ByRoute 5.2 Co. Tipperary (SW) // Co. Kerry

Kilgarvan (Co. Kerry / South)

Kilgarvan (Cill Garbháin – church of Saint Garvan) (pop. 200) is located an idyllic setting near the confluence of the Rivers Roughty and Slaheny, overlooked by Mangerton Mountain. Although the village is small, it services an extensive if thinly populated hinterland.

 

The attractively curved Main Street has several interesting shops, notably the one selling fishing tackle for anglers on the local rivers.

St Patrick’s church (RC) was inaugurated in 1907 by Fr Denis McGillicuddy, whose namesake grand nephew was the main celebrant at the centenary Mass held in March 2007 with the Bishop of Kerry and 20 other priests.

A ruined church stands behind the local Post Office.

The village has four pubs (two called O’Reilly’s).

The Michael J Quill Centre, housed in the former Church of Ireland building, is a training centre for handicapped people, with a gift shop and a café. It is named for the locally-born founder of the Transport Workers Union of America in New York, where he gained both fame and notoriety. Read about him hereand here.

Kilgarvan Motor Museum, a private collection run by the Mitchell family, contains a wide range of vintage and classic cars, of which several are  still in use or weddings etc. (Photo by Simon A Lee)

Ardtully Castle / House

 

Ardtully Castle was first established in 1215 and rebuilt several times over the centuries, and was asociated at various times with the Carew, Babbington, Dillon and Conway families.

 

The Castle was long a Mac Finneen MacCarthy stronghold, where the Papal Legate Cardinal Rinnucini stayed en route to Kilkenny in 1641. Donal Mac Finneen MacCarthy was killed at the Battle of Aughrim in 1691, and the lands were forfeit to the Crown.

 

It was granted by the Hollow Blade Company to the Conway family but passed in the C18th to the Orpens, who had come to County Kerry as land agents for Sir William Petty. They built a mansion that was replaced in the mid-C19th.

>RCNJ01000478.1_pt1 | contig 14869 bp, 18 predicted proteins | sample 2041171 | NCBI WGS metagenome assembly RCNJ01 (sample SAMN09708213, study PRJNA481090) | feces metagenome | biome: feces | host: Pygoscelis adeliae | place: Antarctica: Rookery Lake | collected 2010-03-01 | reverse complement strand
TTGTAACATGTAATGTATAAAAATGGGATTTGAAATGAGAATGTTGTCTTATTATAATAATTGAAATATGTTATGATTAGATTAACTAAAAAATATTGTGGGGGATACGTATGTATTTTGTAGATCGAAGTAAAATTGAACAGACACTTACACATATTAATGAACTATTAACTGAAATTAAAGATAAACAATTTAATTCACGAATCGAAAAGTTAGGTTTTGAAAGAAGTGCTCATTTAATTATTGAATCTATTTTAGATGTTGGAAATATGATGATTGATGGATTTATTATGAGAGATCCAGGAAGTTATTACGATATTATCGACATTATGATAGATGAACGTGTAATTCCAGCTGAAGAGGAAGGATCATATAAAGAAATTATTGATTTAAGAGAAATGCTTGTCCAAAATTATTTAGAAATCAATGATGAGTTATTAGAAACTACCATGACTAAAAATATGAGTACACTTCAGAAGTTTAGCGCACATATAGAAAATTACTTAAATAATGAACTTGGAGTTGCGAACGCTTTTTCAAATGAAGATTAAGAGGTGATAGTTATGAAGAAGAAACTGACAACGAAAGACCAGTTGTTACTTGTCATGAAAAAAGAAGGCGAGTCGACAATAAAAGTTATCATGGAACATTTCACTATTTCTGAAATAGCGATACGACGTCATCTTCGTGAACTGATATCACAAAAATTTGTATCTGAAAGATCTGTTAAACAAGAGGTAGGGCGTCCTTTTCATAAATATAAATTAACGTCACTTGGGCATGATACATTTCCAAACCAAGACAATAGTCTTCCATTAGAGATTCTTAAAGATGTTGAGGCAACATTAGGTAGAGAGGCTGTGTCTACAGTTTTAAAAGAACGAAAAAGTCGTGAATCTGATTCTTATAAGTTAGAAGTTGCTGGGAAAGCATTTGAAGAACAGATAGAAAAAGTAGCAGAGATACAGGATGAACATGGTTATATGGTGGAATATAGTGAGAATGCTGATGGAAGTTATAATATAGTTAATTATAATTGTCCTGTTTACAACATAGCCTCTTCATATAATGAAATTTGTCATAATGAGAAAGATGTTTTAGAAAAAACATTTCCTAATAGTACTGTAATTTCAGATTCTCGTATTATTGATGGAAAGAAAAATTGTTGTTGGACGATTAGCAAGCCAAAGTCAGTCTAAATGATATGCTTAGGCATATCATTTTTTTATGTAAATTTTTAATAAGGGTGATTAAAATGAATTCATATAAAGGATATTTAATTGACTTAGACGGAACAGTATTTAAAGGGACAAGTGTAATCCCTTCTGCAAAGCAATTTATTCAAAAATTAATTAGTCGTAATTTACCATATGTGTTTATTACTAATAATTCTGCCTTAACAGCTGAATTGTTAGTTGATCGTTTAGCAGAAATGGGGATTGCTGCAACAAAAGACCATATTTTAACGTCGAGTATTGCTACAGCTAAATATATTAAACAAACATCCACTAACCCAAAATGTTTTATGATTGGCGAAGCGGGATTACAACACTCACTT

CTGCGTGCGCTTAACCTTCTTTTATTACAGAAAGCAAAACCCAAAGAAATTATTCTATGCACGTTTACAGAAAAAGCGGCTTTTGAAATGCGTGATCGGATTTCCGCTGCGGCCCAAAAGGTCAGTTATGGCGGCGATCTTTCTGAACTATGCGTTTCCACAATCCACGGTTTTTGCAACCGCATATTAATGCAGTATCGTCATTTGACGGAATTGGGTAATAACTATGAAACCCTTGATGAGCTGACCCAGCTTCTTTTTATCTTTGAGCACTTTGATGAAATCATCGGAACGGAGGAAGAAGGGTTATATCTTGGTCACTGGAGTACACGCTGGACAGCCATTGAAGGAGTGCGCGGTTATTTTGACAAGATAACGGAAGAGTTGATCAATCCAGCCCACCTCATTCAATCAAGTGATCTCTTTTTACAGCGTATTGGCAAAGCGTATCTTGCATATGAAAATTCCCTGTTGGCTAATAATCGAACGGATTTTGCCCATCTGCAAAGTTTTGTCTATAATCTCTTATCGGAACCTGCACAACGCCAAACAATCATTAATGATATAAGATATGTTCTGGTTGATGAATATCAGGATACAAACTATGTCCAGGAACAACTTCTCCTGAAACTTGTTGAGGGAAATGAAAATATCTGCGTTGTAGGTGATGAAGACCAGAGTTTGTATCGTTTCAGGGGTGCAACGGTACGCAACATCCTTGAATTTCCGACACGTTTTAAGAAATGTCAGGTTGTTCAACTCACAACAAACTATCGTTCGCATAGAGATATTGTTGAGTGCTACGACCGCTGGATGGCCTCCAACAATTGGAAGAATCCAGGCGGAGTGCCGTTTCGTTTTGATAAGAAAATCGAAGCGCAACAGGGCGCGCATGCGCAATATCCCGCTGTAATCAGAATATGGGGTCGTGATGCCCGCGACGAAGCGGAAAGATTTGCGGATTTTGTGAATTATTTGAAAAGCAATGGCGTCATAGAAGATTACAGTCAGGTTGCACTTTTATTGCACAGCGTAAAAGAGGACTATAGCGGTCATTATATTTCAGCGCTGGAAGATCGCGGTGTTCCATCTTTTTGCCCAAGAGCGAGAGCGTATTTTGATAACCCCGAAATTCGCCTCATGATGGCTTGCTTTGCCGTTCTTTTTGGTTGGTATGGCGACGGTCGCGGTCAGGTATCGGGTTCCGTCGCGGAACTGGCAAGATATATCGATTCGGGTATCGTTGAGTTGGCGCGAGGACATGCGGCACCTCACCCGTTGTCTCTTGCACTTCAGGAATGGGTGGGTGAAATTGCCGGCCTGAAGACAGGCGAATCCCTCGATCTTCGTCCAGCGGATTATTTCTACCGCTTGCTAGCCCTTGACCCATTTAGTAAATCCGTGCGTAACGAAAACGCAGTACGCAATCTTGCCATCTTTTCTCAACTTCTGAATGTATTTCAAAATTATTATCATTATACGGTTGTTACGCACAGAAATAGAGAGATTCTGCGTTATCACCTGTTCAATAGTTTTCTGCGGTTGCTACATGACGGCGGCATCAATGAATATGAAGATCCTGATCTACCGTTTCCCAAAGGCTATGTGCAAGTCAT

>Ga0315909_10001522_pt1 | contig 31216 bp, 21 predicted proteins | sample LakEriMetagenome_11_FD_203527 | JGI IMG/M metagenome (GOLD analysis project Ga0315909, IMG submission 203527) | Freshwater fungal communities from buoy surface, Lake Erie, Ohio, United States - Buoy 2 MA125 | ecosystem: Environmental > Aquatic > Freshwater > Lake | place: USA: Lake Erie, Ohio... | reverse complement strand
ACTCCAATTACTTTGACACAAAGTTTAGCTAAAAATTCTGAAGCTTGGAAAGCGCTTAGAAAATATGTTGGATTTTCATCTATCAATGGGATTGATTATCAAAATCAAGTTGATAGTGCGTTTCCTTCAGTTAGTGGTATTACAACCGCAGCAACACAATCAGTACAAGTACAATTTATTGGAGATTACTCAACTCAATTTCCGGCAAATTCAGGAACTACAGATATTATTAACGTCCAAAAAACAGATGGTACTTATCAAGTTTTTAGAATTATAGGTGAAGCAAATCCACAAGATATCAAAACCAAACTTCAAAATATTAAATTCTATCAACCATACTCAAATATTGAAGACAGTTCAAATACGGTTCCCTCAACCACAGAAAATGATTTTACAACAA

Ardtully House, built in 1858, was designed by Sir Thomas Dean as a holiday home for Dublin solicitor Sir Richard Orpen, landlord of over 12000 acres of land in County Kerry and grandfather of the famous painter Sir William Orpen. It was looted and set on fire by zealous patriots in 1922. (Photo by Roman van der Krogt)

Local places of archaeological interest include several Standing Stones and burial sites, notably the Gurteen Stone Circle and the great Knockanuaha wedge tomb.

The Battle of Callan

 

The Battle of Callan took place on 24th August 1261 in the townland of Callan (pronounced “Collon”).

 

A Norman army, together with troops formed from the Sept led by Donal Roe MacCarthy, approached from the east and entered Callan Valley through the pass of Cummar Gleann, where they were set upon by a large contingent of foot and mounted soldiers of various other MacCarthy Septs. The Norman knights’ armour was useless in such circumstances, and many were slaughtered.

 

Amongst the Norman casualties were Sir William Denn, Lord Justice of Ireland at the time, and John FitzThomas, ancestor of the Earls of Desmond. His younger son is reputed to have survives the debace, and was known for the rest of his life as “John of Callan“.

 

Folklore maintains that  the local chieftain Donal MacCarthy was slain at the end of the battle and is buried under the great flagstone at Callan.

 

This event set the conquest of the West back by centuries.

Clontoo Copper and Lead Mines in the Roughty River Valley are recalled by a landmark chimneystack.

Kilgarvan is the home of Jackie Healy-Rae TD, an independent politician many Dubliners love to loathe as the epitome of provincialism.

Part of Ken Loach’s 2005 film The Wind That Shakes the Barley was filmed in Muing Mhór near the top of the Borlin Valley near Kilgarvan. The sequence featured breathtaking scenery of the Rusheen Valley in the background and a booley house where the renegade guerrillas took rest, food and shelter before executing two of their captives and continuing on their journey.

The Kilgarvan Traditional Music Festival takes place every year at the end of May.

The Kilgarvan Show is held every August Bank Holiday weekend.

Kilgarvan, the western terminus of ByRoute 5, is within easy reach of Kenmare on ByRoute 1, and linked via a high narrow road through the Slaheny Valley (with views of the Borlin Valley) with Coomhulla Bridge at the end of ByRoute 4.

The Borlin Valley. (Photo by Mike Searle)